9) I knighted lady knight; Anne, titled in th’ air, [de]parts; do [musical]; Doc runed fit; Entitled (End idled), John, th’ heir, part ass, Doc [cf. “Spread your cheeks, Dr. Hall”]; parts sad o’ Crow Nate F. eyed; zero
          9-10) In tittle-din, th’ err-parts darker win Ed. fit of errors
        10) Sorrows; Furrows so dumb t’ Hat., see Anne-knot right toothy; foe-rows fought you, homme; bed Hat., see Anne “O”
        11-12) by this ass-operation, I’m a Jew butt, yet be belamed; Taught by this separation, image I view, Beauty, babe lame, deaf
        12) if thou this cell sad see, eye you Shakespeare [st] 12-13 See dick Eve, aft, undoing; fit and dewy, Nehemiah new “O” sought, woman’s “sun”
        13) Anne; Undone; Anne-twin; W. Hen., a woman; eyed womb, Anne’s son; Hat.-woman’s sunny; womance [a tongue-tied form]; ...Anne [= w = IN]Hat-woe, my Anne, is fon [i.e., silly]        
        14) Anne forms ache, event’s odd; oath’s heap you see, me; sod o’ this (hee!) above me; End 4…even [a numbers pun]; Anne deforms ague (a cue); Anne forms, yes, a queue, and…does…abuse me; Anne, Dis-whore, m’ f--king foe, doth she abuse me; aye in desire, ms.-ache [cf. “mistake”], even so does Phoebus may [v.]; whore may say cue (seek you); fetid, heavy ape you see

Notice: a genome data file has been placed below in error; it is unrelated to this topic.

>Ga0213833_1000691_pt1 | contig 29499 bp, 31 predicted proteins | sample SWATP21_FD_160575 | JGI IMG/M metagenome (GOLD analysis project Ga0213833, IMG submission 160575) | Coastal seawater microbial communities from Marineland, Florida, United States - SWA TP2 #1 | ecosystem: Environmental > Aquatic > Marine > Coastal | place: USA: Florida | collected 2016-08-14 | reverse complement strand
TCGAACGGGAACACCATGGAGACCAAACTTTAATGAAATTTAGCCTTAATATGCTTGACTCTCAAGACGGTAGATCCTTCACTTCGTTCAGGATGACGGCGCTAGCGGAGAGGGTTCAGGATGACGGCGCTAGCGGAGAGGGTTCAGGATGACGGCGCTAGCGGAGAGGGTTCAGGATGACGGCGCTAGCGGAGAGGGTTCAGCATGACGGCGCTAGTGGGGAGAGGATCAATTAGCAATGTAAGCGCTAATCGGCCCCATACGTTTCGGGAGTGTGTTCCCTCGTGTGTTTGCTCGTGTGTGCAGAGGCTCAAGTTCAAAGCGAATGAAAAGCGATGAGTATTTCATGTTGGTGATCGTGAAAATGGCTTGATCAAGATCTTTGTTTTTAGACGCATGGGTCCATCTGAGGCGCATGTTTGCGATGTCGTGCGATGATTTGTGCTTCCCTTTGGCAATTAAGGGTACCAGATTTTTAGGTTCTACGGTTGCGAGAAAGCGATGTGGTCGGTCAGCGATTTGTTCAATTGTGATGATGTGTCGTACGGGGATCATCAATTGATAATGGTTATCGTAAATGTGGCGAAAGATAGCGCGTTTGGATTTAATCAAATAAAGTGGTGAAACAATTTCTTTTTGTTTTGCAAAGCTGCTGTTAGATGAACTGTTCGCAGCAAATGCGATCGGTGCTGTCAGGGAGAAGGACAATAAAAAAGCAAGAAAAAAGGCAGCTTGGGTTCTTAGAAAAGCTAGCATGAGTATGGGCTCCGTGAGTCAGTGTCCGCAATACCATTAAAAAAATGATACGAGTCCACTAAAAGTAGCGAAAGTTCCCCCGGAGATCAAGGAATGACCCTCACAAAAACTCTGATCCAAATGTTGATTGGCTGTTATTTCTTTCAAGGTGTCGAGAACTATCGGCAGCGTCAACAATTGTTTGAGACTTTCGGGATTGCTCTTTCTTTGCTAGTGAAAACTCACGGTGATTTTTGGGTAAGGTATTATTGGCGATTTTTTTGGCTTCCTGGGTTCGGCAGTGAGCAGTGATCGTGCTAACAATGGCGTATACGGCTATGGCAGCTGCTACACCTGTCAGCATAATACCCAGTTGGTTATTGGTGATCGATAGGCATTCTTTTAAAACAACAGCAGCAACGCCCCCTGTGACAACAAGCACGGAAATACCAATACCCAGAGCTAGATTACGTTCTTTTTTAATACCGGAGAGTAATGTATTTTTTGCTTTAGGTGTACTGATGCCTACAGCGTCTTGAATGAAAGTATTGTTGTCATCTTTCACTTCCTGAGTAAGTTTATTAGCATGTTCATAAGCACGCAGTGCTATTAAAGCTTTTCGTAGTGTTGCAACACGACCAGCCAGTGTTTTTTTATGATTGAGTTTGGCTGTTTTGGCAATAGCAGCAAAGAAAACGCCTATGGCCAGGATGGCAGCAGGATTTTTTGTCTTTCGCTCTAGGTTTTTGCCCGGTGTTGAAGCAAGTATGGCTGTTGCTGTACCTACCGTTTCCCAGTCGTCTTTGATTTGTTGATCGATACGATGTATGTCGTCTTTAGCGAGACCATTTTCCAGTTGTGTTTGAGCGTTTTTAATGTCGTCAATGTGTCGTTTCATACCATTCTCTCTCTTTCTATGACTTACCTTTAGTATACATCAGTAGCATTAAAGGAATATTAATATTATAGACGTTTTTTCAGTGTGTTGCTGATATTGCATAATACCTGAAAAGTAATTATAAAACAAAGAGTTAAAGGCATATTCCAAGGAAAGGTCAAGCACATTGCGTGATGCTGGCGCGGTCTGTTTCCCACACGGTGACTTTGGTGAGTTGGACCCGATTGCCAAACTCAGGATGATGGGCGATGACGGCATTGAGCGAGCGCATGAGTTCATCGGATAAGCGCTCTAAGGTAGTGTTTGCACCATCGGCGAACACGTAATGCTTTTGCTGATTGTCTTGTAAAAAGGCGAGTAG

Acrostic Wit

           The downward acrostic codeline—DAARA FM WIFT BAA— suggests such decodings as these: “Dare [Dear,] affirm [that] wifed be I aye,” “Derive ‘my wife-to-be’,” “Dear, a femme, wife-to-be, eye aye,” “Dairy femme [i.e., Dairymaid] whiffed ‘baa!’,” “Dairy (Diary, Dear eye, Dear ‘I’) of m’ Wife-to-be I eye,” “Day arrive, m’ wife t’ bay (…my whiffed ‘8’ [B=8] I eye,” “Dear ass, my wife-to-be,” “Day eye, raft, my wife t’ bay,” “Dear half muffed [the mute runes], bay,” “Dear half muffed be,” “Derive m’ wife-to-be,” “Tariff mew…,” and “Dear half-hymn, W.-Ovid (whiffed) be I aye.”

          The upward (reverse) codeline—A ABT F IW M FARAAD—suggests forms of “butt” and “fume,” capped by an insistently germane Saxonism. Readings include, e.g., “Aye a butt, few m’ fart,” “Eye a bit of eye (‘I’), Wm.-forehead,” “Eye a bit of you, homme: forehead,” “A bitty femme forehead,”“Abbot, fume of Herod (…view m’ fart; …m’ effort),” “Eye a bit of you, muff horrid (arid),” “Abbot, fie! Whim of art,” “Eye Abbot fume afar, 1 A.D.”

          With F = S, alternative readings include “De arras mews Tubby,” “Abbot femme’s (Swami’s?) aired (heard),” “I a butt-fume sorry add,” “Eye Abbot fume fart,” “Eye a bit of ‘I’—William’s hard (…horrid; …a reed; …aright; …our 8),” and “Abbot swims hard.”

           A practiced player finds the acrostic code readily triggering “foreign” terms. (Will overtly interpolates French speech in Henry V, 5.2, with delightful results.) Here the codestring FIWM obviously suggests femme.